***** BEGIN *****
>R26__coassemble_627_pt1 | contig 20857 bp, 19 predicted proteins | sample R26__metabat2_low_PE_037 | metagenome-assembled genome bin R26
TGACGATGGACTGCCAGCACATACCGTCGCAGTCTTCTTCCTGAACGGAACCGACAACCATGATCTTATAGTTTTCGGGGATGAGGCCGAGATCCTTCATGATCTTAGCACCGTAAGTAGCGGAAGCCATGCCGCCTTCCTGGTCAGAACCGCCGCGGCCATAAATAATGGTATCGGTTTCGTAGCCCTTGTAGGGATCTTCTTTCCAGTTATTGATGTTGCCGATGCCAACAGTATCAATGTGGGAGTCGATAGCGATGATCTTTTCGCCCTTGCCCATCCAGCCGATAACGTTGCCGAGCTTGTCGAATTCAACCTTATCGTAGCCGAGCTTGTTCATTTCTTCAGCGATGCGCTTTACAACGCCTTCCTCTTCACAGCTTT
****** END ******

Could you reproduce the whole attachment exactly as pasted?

>R26__coassemble_627_pt1 | contig 20857 bp, 19 predicted proteins | sample R26__metabat2_low_PE_037 | metagenome-assembled genome bin R26
TGACGATGGACTGCCAGCACATACCGTCGCAGTCTTCTTCCTGAACGGAACCGACAACCATGATCTTATAGTTTTCGGGGATGAGGCCGAGATCCTTCATGATCTTAGCACCGTAAGTAGCGGAAGCCATGCCGCCTTCCTGGTCAGAACCGCCGCGGCCATAAATAATGGTATCGGTTTCGTAGCCCTTGTAGGGATCTTCTTTCCAGTTATTGATGTTGCCGATGCCAACAGTATCAATGTGGGAGTCGATAGCGATGATCTTTTCGCCCTTGCCCATCCAGCCGATAACGTTGCCGAGCTTGTCGAATTCAACCTTATCGTAGCCGAGCTTGTTCATTTCTTCAGCGATGCGCTTTACAACGCCTTCCTCTTCACAGCTTT